Sun, Oct 07, 2007 - Page 22 News List

UK scientists say secret of successful kicking lies in arm


One of the greatest kickers in the history of rugby, England's Jonny Wilkinson owes his phenomenal success less to his "praying mantis" style of preparation than a barely noticed movement of his right arm, scientists say.

Players who swing their non-kicking-side arm across their chest as they make contact with the ball are nearly twice as accurate as those who use this arm less or not at all, they say.

Researchers at the University of Bath, in England, asked five experienced kickers at university first-team level to take part in an experiment in biomechanics -- the study of body movement and posture.

Using a standard size-five rugby ball and wearing reflective markers, the guinea pigs carried out seven trials for kicking accuracy and seven trials for kicking distance in a large indoor sports hall.

They were filmed simultaneously by a network of 11 cameras. These transferred the data to motion analysis software, which transcribed in three dimensions every movement of the torso, head and limbs in all phases of the kick.

The most successful kickers by far were the ones who swung the arm, on their non-kicking side, across their chest as their toe smacked into the ball. For left-footer Wilkinson, the swinging arm is on his right side.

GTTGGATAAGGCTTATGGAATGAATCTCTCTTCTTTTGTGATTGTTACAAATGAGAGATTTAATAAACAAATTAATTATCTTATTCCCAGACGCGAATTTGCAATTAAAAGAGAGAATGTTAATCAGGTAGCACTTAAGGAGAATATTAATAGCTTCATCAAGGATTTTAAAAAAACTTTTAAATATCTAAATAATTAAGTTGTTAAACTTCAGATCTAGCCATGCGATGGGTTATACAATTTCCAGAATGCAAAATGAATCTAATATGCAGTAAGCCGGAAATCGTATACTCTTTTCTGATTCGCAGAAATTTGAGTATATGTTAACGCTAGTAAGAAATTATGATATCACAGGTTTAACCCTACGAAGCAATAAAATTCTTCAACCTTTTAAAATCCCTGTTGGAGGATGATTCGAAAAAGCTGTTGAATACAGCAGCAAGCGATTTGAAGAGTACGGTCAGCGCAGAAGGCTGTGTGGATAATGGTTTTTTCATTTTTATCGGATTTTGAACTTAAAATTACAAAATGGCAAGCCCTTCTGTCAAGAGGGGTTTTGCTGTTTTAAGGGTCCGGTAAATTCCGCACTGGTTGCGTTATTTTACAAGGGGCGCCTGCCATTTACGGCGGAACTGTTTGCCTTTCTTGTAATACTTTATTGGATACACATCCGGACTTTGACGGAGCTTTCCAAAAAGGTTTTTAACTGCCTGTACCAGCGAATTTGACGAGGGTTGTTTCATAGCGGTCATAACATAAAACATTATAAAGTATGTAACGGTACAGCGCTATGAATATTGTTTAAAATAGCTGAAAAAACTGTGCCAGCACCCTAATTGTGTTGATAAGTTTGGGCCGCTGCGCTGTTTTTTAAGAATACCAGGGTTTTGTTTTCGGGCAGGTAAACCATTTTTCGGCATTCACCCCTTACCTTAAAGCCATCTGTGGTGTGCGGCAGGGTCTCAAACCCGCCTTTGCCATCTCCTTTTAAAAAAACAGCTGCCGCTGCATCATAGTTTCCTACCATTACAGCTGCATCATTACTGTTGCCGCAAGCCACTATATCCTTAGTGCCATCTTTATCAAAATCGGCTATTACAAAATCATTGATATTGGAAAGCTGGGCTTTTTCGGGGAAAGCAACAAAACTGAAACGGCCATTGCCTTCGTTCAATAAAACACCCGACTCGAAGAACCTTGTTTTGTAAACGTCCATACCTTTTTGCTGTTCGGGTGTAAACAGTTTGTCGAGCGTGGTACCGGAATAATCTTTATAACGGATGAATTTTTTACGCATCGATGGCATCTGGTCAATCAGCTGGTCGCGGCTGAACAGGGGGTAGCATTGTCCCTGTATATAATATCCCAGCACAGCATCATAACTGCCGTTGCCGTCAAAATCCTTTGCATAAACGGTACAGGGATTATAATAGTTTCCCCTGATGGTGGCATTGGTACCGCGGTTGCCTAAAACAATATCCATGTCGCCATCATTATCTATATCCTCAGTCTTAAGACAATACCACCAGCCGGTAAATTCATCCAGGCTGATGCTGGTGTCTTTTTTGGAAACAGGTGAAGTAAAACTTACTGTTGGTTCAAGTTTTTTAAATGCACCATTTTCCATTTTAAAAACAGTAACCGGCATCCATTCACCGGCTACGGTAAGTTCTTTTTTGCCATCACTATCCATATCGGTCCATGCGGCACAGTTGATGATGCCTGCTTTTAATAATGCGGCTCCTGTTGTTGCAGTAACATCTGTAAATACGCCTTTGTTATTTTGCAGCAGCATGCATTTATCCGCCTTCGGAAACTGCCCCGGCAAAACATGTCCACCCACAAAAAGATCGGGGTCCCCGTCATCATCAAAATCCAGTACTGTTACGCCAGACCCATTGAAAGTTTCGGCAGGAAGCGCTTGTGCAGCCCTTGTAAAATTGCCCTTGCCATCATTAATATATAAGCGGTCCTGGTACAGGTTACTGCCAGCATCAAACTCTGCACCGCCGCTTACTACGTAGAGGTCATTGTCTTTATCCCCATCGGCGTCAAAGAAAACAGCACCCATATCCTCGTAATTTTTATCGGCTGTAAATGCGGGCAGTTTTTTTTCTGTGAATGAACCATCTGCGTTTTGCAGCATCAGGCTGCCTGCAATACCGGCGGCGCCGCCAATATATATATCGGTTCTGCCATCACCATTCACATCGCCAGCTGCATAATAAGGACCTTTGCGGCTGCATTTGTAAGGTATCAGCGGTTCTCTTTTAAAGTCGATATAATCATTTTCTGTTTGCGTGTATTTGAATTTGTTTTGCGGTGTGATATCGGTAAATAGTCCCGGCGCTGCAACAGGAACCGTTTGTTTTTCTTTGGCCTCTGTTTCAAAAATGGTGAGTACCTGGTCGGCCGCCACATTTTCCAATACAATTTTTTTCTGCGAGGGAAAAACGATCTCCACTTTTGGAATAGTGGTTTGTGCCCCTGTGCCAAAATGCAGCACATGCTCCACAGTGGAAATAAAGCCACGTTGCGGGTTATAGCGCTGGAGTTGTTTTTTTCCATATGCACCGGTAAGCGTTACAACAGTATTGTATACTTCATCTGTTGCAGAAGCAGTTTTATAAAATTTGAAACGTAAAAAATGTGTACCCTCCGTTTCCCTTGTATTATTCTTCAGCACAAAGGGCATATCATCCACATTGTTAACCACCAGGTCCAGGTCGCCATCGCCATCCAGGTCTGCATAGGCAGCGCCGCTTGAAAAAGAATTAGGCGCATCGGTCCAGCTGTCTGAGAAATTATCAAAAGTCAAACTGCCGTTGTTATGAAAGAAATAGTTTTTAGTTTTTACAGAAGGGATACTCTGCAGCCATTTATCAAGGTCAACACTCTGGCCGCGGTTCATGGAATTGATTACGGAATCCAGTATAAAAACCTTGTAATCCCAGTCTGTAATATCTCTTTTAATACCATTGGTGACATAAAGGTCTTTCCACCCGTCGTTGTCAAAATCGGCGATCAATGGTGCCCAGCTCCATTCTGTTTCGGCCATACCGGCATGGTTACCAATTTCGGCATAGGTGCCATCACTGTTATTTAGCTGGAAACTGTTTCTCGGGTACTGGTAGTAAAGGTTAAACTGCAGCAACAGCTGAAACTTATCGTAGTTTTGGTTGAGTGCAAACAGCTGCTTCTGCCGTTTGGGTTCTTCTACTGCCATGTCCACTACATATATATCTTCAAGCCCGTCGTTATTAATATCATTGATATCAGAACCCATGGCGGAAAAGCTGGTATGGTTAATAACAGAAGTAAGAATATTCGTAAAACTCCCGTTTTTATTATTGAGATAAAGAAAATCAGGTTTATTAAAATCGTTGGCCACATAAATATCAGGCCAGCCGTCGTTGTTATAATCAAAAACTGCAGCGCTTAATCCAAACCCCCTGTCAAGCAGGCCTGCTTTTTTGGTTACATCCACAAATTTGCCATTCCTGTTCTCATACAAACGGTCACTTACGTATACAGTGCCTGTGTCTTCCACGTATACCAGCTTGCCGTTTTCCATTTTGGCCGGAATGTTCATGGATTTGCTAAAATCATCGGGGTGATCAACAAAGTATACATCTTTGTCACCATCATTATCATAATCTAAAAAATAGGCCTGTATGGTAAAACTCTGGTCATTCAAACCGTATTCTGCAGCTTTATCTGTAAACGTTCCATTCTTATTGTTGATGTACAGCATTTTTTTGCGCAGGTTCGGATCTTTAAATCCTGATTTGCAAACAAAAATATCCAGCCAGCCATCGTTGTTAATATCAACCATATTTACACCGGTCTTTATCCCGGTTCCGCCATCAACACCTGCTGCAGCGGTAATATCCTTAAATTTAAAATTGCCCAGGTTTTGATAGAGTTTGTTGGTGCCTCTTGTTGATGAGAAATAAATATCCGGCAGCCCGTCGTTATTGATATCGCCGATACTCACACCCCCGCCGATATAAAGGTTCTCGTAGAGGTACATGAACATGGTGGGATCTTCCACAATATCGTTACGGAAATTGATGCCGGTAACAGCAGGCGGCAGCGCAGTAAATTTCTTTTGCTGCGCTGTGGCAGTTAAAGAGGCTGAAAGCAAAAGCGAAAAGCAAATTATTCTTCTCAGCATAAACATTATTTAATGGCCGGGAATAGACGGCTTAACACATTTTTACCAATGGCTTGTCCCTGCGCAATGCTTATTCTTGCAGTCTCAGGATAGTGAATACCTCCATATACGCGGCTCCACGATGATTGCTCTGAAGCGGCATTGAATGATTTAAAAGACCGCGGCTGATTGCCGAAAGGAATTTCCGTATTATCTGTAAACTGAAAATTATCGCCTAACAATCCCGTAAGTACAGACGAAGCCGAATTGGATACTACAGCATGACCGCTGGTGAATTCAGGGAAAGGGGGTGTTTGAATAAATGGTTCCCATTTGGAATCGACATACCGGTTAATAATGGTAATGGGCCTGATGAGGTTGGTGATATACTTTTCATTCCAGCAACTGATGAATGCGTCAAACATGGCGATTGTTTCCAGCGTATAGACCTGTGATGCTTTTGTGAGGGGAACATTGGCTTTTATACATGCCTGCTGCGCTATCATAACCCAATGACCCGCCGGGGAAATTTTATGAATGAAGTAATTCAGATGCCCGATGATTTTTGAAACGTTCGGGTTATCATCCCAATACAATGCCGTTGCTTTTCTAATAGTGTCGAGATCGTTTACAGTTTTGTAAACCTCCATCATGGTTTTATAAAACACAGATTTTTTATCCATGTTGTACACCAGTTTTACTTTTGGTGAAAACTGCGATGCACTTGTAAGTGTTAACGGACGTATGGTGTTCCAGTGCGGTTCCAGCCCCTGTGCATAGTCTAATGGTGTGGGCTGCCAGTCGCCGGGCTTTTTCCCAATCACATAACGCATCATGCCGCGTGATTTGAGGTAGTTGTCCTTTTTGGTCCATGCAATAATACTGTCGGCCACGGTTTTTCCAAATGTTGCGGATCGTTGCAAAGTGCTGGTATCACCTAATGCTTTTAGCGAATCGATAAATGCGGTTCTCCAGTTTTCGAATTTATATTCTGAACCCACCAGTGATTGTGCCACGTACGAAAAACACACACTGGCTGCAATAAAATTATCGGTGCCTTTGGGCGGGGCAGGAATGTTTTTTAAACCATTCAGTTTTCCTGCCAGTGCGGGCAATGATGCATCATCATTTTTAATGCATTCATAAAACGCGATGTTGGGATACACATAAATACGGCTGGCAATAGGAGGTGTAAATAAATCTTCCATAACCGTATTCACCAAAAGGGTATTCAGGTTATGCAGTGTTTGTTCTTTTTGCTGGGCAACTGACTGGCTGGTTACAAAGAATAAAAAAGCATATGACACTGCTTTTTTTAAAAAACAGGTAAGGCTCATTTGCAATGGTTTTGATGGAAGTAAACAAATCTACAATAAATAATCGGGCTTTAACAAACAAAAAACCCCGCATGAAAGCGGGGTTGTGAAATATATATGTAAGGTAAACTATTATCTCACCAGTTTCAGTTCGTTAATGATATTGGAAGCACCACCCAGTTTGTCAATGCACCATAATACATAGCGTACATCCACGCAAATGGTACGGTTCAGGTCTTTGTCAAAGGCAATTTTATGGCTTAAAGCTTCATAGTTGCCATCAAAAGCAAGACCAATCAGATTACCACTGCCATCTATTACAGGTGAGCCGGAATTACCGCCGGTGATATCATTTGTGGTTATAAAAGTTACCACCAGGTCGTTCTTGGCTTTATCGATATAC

"In taking a kick, players try to have their torso facing the target at the point of impact with the ball," said researcher Grant Trewartha in the Sport and Exercise Science Department at the university's School for Health. "Swinging their non-kicking-side arm helps players to maintain this position for longer."

As a result, the player has a more powerful followthrough -- a `J'-shaped kicking action, rather than the weaker `C'-shaped one.

There is also a gain in accuracy, Trewartha said.

"When you examine their action from the front, it is clear that this action also helps counteract the swing of the leg, enabling the players to remain more upright at ball contact. This should increase their error of margin and increase their overall accuracy," he said.

Trewartha, who worked with PhD student Neil Bezodis, said the swinging-arm technique was used by the most successful kickers in the World Cup so far.

Wilkinson's signature two-armed stance as he prepares for the kicks is also important, as it is a pre-performance ritual that helps to steady him, Trewartha said.

"A lot of effort goes in to helping players prepare psychologically for key moments in games. For those that need it, biomechanical analysis of their technique could really help," he said.

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